Identifying Forgeries: The Arts and Archaeology Class Visits the Met

By Jessica Cha
Staff Writer

Students in Sarah Crider’s art and archaeology class visited the Metropolitan Museum of Art to learn more about the making of forgeries on Jan. 24.

The class started by learning the basics of making and identifying forgeries.

“We learned about famous painters and how forgers began copying their styles and techniques and selling their own paintings and sculptures,” Devin Norton ’14 said.

Students were also able to make their own pigments to understand the significance of chemistry in determining forgeries.

Students said that the trip to the art museum gave them a live experience at viewing the famous paintings and sculptures that they had studied in books. They were given a packet that outlined the basics of the class and acted as a guide through the museum. It helped them understand the transfer between their studies from art to archaeology.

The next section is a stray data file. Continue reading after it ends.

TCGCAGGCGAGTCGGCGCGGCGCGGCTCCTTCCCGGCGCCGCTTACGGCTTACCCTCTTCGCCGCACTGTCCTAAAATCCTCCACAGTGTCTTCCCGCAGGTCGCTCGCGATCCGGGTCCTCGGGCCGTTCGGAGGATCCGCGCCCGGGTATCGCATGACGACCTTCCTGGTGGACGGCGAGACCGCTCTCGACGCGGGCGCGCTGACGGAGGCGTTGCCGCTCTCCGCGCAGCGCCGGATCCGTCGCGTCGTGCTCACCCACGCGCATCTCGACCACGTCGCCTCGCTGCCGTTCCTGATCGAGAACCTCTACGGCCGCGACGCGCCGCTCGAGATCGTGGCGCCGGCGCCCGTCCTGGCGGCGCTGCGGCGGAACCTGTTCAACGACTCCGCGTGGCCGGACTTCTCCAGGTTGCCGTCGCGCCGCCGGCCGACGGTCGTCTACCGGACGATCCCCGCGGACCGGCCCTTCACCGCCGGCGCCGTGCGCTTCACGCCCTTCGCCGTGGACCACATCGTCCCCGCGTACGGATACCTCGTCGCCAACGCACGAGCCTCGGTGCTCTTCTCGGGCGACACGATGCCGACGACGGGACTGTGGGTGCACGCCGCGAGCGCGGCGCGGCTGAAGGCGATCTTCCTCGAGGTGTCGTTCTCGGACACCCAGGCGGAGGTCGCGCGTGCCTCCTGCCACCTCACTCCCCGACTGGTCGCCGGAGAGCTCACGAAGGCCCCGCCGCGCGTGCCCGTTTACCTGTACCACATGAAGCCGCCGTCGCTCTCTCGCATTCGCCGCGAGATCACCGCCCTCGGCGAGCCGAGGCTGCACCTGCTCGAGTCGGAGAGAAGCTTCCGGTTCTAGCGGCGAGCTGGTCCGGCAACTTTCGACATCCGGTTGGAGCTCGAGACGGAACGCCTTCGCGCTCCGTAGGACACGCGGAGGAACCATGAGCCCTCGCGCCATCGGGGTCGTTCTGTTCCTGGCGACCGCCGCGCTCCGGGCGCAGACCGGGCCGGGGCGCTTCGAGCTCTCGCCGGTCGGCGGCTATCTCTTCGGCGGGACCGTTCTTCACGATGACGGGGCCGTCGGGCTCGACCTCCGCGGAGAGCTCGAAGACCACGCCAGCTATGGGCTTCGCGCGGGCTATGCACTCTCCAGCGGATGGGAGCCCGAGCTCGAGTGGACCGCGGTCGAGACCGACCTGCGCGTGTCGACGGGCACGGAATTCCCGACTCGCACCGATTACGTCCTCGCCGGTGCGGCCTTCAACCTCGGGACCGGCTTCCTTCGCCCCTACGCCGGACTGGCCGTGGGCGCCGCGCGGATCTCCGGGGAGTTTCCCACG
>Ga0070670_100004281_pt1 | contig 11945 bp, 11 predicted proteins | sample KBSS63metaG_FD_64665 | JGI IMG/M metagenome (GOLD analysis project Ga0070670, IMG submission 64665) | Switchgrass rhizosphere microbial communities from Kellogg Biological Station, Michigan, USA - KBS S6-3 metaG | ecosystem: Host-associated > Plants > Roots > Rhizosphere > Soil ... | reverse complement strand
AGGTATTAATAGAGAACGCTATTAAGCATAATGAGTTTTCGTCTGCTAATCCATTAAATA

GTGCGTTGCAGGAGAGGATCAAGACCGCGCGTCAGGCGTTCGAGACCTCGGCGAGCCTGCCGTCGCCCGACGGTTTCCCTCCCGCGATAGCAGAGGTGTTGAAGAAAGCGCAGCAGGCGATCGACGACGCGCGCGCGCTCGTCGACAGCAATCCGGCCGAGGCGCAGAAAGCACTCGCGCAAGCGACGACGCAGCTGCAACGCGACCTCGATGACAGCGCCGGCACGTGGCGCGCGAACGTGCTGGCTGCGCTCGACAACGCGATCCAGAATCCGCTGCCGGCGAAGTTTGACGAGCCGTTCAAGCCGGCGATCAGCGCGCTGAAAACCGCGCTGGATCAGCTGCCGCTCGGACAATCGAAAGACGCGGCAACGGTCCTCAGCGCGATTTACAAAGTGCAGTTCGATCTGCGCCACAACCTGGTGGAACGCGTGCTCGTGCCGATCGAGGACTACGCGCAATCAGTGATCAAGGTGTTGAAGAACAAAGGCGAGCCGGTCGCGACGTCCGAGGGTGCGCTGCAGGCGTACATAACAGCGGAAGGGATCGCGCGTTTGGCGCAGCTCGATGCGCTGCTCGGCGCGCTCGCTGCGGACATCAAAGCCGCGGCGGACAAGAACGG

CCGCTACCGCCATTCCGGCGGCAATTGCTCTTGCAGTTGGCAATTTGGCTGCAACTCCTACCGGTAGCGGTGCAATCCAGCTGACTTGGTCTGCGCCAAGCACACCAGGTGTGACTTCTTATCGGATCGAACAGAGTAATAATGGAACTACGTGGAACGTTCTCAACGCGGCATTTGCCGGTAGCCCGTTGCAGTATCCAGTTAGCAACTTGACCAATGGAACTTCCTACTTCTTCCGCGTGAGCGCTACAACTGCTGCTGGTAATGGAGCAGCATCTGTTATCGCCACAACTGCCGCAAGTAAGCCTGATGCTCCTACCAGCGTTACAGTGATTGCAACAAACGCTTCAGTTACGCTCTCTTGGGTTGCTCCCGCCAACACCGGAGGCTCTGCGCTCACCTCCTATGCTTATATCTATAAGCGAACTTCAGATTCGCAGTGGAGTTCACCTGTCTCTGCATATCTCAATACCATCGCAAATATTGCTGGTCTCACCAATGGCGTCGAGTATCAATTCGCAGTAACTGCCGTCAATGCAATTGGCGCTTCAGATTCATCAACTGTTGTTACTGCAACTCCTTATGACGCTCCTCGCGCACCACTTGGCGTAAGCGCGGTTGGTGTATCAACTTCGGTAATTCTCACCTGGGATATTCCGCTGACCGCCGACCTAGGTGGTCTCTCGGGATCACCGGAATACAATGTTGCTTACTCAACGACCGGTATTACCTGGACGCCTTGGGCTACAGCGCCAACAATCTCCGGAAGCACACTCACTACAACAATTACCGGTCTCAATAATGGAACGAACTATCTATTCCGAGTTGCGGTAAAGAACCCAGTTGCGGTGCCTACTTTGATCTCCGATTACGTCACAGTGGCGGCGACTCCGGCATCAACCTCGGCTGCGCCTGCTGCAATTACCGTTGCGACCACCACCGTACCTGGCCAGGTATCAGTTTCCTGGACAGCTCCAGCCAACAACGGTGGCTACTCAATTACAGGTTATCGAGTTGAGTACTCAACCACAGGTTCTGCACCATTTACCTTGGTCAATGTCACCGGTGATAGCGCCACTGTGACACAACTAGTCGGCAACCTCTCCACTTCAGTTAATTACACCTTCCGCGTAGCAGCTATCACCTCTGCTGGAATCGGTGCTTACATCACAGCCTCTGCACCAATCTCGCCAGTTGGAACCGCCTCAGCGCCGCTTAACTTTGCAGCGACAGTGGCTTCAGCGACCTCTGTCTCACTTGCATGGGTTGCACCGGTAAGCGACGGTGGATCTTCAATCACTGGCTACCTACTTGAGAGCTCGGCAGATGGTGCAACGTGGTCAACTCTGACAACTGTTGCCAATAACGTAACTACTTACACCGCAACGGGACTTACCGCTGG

Although the students enjoyed seeing the different forms of art that they did not study, the sculptures and paintings that they had previously studied in their class stood out.

“I was looking at a sculpture of Athena, and I realized that there were two essential missing pieces to the sculpture- the two gems that were meant to be her eyes,” Norton said. “I thought it was interesting how we usually visualize the art as a whole, when there could be defining characteristics of the actual piece that are fake or missing.”